Assessing the effect of abortion on women’s mental health is complex, controversial and findings are frequently conflicting. Yet it is essential to do so, as nearly 200,000 abortions are carried out in Britain each year, thus even minor effects on a few women will affect large numbers in total.
Weighing into these controversies this month is a new research paper by Fergusson, a well known and highly respected Professor at the University of Otago in New Zealand who has published many papers on the effects of abortion on women (and who is adamantly not ‘pro-life’). His new work, published this month in the Australian and New Zealand Journal of Psychiatry, is a re-appraisal of previous major reviews by other people and organisations on the topic.
Fergusson’s primary aim in this re-appraisal of the evidence was find out if evidence shows that abortion reduces the rates of mental health problems in women who have an unwanted or unintended pregnancy.
Fergusson found that there is no evidence in any of the research that abortion does reduce rates of mental health problems and indeed it may lead to an increase in risks of mental health problems for women.
This is similar to the findings of Fergusson’s own research and to Coleman’s work, both of which I have commented on in Triple Helix. It is also consistent with the conclusion of the large Academy of Medical Royal Colleges (AMRC) study funded by the DoH in the UK in 2011 (See my further comments here on the findings of that study).
Interestingly, what Fergusson concludes in this latest paper is something that we at CMF have been saying for sometime now, but which has not been made by someone who has carefully positioned himself as being ‘pro-choice’. He says his conclusions:
‘…have important, if uncomfortable, implications for clinical practice and the interpretation of the law in those jurisdictions which require abortion to be authorised on medical grounds. In these jurisdictions, the great majority of abortions are authorised on mental health grounds. The present analysis suggests that, currently, there is no evidence that would support this practice.’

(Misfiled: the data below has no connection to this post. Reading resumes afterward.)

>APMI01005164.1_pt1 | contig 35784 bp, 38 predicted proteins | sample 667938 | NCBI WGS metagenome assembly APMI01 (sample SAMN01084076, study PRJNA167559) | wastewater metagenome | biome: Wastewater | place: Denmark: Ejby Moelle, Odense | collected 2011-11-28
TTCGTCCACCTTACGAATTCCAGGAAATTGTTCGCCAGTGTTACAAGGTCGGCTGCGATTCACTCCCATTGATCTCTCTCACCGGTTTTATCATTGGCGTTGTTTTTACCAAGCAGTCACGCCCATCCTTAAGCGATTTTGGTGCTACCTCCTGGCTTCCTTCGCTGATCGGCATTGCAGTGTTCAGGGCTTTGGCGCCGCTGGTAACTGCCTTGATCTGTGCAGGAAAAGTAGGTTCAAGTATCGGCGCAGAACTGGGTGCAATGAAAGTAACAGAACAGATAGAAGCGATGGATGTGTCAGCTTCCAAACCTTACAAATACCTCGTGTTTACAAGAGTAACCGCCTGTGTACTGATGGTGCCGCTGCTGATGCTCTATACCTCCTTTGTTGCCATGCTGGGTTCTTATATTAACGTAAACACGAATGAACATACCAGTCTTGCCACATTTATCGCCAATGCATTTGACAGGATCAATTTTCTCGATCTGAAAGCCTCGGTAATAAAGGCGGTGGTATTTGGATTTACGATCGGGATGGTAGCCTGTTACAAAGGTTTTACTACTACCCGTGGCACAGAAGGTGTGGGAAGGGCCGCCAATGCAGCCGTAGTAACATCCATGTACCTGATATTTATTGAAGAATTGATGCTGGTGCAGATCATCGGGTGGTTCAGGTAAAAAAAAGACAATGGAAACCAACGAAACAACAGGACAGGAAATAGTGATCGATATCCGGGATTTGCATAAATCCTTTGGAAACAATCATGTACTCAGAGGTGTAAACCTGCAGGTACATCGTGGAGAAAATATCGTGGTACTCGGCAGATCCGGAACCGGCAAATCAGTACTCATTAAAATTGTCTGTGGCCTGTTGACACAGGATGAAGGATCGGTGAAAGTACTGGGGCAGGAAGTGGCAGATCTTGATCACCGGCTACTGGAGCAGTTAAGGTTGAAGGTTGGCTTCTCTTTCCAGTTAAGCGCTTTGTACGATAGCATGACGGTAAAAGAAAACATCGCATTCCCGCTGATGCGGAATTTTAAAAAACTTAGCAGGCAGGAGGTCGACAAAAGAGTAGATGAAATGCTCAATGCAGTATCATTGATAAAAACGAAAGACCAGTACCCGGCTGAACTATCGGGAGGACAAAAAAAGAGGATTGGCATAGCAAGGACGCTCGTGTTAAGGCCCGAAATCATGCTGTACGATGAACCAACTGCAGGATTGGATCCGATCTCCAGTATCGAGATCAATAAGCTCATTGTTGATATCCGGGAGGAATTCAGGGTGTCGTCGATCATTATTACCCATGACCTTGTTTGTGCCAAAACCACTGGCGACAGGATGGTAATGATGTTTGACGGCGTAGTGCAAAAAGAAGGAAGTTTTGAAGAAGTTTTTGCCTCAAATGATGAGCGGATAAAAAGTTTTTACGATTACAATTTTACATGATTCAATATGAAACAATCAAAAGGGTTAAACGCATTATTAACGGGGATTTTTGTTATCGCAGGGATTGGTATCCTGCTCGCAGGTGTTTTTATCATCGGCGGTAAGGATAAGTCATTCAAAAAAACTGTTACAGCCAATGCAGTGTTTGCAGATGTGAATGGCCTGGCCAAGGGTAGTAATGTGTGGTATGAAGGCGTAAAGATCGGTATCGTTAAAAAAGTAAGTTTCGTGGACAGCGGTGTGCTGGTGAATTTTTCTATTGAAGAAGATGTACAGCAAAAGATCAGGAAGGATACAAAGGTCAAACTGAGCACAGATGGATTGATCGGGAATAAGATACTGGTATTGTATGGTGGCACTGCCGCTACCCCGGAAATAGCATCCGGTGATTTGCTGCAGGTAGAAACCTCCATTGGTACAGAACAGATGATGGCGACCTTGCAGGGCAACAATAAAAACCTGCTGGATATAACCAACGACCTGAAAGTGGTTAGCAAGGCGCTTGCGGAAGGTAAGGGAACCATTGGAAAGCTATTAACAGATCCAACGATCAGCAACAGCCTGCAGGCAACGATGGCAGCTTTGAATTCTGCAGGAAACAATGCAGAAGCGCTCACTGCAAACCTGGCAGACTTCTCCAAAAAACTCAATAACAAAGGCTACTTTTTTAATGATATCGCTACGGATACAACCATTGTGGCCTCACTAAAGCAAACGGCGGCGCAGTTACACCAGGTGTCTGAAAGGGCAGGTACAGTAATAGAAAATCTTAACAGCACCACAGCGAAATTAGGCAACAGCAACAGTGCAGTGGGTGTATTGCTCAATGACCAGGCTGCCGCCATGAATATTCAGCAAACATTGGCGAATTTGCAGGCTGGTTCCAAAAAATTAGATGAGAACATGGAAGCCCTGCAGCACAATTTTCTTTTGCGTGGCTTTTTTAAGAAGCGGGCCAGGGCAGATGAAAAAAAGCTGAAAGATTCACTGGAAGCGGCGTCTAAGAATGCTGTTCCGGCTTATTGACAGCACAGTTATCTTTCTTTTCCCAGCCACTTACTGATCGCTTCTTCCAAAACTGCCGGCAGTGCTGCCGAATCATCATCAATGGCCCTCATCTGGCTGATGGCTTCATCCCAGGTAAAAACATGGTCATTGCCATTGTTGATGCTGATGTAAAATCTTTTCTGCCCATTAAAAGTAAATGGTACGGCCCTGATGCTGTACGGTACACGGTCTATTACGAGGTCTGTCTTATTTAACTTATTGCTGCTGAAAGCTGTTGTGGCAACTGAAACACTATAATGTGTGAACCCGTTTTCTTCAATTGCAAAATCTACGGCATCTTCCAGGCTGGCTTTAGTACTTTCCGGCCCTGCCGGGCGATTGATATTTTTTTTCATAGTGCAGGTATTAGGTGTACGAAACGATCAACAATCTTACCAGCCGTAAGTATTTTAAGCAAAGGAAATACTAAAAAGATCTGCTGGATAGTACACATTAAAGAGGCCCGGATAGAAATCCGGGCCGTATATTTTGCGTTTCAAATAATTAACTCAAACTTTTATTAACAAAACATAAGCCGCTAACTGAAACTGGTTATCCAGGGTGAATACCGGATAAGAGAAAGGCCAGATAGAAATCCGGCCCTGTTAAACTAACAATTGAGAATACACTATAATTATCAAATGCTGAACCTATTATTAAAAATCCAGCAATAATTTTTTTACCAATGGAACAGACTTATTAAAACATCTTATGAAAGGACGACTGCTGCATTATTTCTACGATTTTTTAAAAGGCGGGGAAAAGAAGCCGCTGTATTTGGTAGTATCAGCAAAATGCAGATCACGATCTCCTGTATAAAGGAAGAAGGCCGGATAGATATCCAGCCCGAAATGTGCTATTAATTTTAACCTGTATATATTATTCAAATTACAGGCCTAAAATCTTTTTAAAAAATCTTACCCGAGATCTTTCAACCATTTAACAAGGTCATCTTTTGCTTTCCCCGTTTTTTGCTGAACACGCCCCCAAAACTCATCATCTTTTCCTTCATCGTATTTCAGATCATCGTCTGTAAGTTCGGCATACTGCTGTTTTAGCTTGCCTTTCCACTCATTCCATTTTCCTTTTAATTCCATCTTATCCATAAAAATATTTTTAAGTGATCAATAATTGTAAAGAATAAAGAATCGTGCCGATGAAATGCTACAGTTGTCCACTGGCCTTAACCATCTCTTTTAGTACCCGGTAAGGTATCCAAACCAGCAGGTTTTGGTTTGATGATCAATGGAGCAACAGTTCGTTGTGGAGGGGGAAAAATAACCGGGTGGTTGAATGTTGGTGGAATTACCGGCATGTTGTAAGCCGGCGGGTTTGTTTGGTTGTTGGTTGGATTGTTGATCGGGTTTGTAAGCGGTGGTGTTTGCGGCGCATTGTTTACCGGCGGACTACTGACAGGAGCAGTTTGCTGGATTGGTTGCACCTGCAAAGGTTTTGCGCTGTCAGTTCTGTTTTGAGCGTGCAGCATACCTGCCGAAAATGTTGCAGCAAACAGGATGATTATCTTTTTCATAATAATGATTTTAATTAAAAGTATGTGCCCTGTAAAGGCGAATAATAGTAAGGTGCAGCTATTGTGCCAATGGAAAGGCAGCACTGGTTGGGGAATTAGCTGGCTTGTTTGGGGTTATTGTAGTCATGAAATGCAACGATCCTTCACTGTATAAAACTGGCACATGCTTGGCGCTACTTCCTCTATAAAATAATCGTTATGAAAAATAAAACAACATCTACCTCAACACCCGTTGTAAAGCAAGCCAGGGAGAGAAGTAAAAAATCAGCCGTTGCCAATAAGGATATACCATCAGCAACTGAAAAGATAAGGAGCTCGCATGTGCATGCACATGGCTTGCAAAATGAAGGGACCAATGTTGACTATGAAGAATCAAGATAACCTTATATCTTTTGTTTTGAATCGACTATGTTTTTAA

In other words, he effectively suggests that 98% of the 200,000 or so abortions carried out in Britain each year are technically illegal!
This is because most abortions are carried out on grounds that continuing with the pregnancy constitutes a greater risk to a mother’s mental health than an abortion does. 186,000 abortions in 2011 were carried out in this country on these mental health grounds.
Even the Review of Mental Health and Abortion by the AMRC, which had many weaknesses, showed that abortion does not improve mental health outcomes for women with unplanned pregnancies and does not offer any real protection from mental health problems.
Consequently, if childbirth does not constitute a greater risk to mental health than abortion, and if abortion does not improve mental health outcomes for women with unplanned pregnancies, as Fergusson shows, then it means that doctors who authorise abortions in order to protect a woman’s mental health are doing so on the basis of a false belief, unsupported by medical and academic evidence.
Section 1 (1) (a) of the Abortion Act 1967 reads as follows:
Subject to the provisions of this section, a person shall not be guilty of an offence under the law relating to abortion when a pregnancy is terminated by a registered medical practitioner if two registered medical practitioners are of the opinion, formed in good faith
(a)that the pregnancy has not exceeded its twenty-fourth week and that the continuance of the pregnancy would involve risk, greater than if the pregnancy were terminated, of injury to the physical or mental health of the pregnant woman or any existing children of her family…
The key words here are that ‘the continuance of the pregnancy would involve risk, greater than if the pregnancy were terminated, of injury to the physical or mental health of the pregnant woman….’
Fergusson’s unequivocal conclusion from his re-appraisal of the evidence is that: ‘It is unacceptable for clinicians to authorise large numbers of abortions on grounds for which there is, currently, no scientific evidence.’
This research raises questions not just about the legality of the majority of abortions themselves but whether the doctors carrying them out are therefore committing a criminal offence too?
It also highlights yet again the need for up to date, full and accurate information to be given to all women with unplanned and/or unwanted pregnancies, who should be informed that abortion will not reduce their risks of mental health problems relative to giving birth.